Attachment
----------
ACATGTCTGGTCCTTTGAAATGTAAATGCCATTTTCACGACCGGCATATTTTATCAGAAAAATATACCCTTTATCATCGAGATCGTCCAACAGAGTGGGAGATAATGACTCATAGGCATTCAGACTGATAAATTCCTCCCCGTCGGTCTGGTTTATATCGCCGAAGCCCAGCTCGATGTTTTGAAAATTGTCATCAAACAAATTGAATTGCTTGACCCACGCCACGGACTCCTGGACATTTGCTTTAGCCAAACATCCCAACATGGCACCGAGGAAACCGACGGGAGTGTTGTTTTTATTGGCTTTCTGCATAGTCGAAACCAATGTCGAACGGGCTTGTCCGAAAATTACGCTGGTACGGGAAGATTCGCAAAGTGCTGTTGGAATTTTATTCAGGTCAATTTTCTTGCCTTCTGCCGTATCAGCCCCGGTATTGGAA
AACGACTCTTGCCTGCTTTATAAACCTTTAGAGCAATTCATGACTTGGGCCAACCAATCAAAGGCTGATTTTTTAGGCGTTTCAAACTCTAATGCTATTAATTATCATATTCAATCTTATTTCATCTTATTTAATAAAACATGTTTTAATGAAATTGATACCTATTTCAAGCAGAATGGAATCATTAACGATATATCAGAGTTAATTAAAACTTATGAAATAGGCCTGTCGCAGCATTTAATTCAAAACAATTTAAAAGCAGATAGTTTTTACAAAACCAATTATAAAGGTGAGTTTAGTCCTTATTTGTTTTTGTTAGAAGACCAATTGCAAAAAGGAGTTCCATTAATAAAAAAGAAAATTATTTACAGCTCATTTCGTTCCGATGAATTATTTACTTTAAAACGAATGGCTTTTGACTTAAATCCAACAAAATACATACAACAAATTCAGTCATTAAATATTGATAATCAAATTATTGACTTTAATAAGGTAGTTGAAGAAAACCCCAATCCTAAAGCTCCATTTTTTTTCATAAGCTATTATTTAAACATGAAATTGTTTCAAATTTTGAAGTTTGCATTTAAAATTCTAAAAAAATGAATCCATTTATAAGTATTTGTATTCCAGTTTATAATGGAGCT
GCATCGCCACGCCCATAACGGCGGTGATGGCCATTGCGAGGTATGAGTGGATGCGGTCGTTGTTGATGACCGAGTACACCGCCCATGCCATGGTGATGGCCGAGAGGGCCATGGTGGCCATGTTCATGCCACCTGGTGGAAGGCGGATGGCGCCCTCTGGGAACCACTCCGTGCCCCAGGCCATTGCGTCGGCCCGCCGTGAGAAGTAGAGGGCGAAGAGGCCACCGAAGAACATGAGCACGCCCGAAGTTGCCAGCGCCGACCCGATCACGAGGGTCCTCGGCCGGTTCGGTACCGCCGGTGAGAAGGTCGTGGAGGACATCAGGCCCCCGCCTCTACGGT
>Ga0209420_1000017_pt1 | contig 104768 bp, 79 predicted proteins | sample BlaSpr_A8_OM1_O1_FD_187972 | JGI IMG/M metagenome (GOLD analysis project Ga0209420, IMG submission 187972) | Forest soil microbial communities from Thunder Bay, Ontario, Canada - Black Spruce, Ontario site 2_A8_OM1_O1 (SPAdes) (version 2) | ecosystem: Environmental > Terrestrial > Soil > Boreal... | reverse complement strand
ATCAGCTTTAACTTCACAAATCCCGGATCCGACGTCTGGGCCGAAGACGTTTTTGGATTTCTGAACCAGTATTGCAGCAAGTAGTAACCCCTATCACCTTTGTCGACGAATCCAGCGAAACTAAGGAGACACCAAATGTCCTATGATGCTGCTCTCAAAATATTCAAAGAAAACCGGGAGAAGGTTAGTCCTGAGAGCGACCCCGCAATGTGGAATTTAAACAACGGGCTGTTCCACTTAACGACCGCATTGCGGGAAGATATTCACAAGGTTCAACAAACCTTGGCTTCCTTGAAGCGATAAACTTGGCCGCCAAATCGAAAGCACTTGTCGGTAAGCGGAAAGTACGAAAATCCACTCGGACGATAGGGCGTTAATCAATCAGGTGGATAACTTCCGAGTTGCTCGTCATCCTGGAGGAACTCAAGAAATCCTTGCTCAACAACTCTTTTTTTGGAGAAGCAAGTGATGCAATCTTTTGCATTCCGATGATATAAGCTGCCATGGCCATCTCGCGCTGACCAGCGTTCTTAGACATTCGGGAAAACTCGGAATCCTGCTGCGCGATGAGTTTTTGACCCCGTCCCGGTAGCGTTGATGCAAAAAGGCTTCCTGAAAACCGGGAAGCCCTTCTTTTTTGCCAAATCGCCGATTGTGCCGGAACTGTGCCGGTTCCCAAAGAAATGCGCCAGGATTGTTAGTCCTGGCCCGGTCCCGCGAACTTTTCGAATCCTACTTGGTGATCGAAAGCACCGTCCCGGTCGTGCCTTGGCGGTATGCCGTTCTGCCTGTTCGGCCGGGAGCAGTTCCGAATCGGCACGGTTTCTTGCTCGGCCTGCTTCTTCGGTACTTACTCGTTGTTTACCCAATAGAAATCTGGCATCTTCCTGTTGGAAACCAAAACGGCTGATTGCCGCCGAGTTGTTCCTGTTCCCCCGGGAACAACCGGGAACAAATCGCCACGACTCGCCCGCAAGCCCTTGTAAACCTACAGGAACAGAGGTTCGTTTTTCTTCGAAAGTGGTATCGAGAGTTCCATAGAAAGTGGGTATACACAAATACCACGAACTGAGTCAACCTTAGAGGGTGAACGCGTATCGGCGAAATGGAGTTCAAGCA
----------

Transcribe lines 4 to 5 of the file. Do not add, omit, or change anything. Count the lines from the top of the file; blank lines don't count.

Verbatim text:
>Ga0209420_1000017_pt1 | contig 104768 bp, 79 predicted proteins | sample BlaSpr_A8_OM1_O1_FD_187972 | JGI IMG/M metagenome (GOLD analysis project Ga0209420, IMG submission 187972) | Forest soil microbial communities from Thunder Bay, Ontario, Canada - Black Spruce, Ontario site 2_A8_OM1_O1 (SPAdes) (version 2) | ecosystem: Environmental > Terrestrial > Soil > Boreal... | reverse complement strand
ATCAGCTTTAACTTCACAAATCCCGGATCCGACGTCTGGGCCGAAGACGTTTTTGGATTTCTGAACCAGTATTGCAGCAAGTAGTAACCCCTATCACCTTTGTCGACGAATCCAGCGAAACTAAGGAGACACCAAATGTCCTATGATGCTGCTCTCAAAATATTCAAAGAAAACCGGGAGAAGGTTAGTCCTGAGAGCGACCCCGCAATGTGGAATTTAAACAACGGGCTGTTCCACTTAACGACCGCATTGCGGGAAGATATTCACAAGGTTCAACAAACCTTGGCTTCCTTGAAGCGATAAACTTGGCCGCCAAATCGAAAGCACTTGTCGGTAAGCGGAAAGTACGAAAATCCACTCGGACGATAGGGCGTTAATCAATCAGGTGGATAACTTCCGAGTTGCTCGTCATCCTGGAGGAACTCAAGAAATCCTTGCTCAACAACTCTTTTTTTGGAGAAGCAAGTGATGCAATCTTTTGCATTCCGATGATATAAGCTGCCATGGCCATCTCGCGCTGACCAGCGTTCTTAGACATTCGGGAAAACTCGGAATCCTGCTGCGCGATGAGTTTTTGACCCCGTCCCGGTAGCGTTGATGCAAAAAGGCTTCCTGAAAACCGGGAAGCCCTTCTTTTTTGCCAAATCGCCGATTGTGCCGGAACTGTGCCGGTTCCCAAAGAAATGCGCCAGGATTGTTAGTCCTGGCCCGGTCCCGCGAACTTTTCGAATCCTACTTGGTGATCGAAAGCACCGTCCCGGTCGTGCCTTGGCGGTATGCCGTTCTGCCTGTTCGGCCGGGAGCAGTTCCGAATCGGCACGGTTTCTTGCTCGGCCTGCTTCTTCGGTACTTACTCGTTGTTTACCCAATAGAAATCTGGCATCTTCCTGTTGGAAACCAAAACGGCTGATTGCCGCCGAGTTGTTCCTGTTCCCCCGGGAACAACCGGGAACAAATCGCCACGACTCGCCCGCAAGCCCTTGTAAACCTACAGGAACAGAGGTTCGTTTTTCTTCGAAAGTGGTATCGAGAGTTCCATAGAAAGTGGGTATACACAAATACCACGAACTGAGTCAACCTTAGAGGGTGAACGCGTATCGGCGAAATGGAGTTCAAGCA